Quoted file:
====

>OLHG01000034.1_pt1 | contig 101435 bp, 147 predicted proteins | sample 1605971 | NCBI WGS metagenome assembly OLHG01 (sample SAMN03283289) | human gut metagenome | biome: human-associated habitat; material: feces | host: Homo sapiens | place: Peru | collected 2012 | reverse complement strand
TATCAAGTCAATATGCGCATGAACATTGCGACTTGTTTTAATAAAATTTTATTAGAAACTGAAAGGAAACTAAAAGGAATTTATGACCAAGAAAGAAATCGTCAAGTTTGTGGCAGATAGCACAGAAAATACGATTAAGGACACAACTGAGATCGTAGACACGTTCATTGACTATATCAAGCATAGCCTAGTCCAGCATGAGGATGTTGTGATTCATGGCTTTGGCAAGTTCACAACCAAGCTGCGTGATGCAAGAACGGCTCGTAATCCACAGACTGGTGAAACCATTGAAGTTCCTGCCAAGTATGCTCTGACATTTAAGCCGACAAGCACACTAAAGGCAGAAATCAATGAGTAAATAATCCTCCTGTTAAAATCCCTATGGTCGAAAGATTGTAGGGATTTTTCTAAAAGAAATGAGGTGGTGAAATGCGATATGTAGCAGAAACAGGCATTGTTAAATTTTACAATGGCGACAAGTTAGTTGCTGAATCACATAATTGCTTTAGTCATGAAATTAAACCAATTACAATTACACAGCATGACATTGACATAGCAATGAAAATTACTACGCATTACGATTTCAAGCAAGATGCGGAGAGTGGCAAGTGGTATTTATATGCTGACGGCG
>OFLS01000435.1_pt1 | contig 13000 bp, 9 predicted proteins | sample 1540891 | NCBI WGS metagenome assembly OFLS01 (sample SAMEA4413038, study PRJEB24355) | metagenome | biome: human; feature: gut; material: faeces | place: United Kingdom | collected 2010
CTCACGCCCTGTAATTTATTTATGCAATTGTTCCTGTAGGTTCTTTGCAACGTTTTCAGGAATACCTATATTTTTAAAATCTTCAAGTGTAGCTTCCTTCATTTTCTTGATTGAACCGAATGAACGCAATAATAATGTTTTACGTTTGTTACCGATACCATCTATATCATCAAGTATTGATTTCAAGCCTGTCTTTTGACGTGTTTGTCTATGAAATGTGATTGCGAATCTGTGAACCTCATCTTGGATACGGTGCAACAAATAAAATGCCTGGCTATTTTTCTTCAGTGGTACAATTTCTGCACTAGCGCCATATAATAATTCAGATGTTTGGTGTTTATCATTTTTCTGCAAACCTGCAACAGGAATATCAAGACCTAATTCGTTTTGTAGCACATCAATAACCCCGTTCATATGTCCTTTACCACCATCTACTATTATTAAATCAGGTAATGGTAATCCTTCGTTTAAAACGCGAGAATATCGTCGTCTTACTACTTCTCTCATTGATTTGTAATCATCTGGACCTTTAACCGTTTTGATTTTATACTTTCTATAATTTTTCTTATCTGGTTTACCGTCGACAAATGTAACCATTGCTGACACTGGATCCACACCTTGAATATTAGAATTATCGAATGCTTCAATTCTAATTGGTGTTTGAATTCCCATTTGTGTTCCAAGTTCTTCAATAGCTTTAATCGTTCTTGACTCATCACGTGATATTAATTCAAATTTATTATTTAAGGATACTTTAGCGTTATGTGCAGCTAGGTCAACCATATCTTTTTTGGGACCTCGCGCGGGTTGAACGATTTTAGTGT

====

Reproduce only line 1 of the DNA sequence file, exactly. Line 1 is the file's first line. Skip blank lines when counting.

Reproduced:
>OLHG01000034.1_pt1 | contig 101435 bp, 147 predicted proteins | sample 1605971 | NCBI WGS metagenome assembly OLHG01 (sample SAMN03283289) | human gut metagenome | biome: human-associated habitat; material: feces | host: Homo sapiens | place: Peru | collected 2012 | reverse complement strand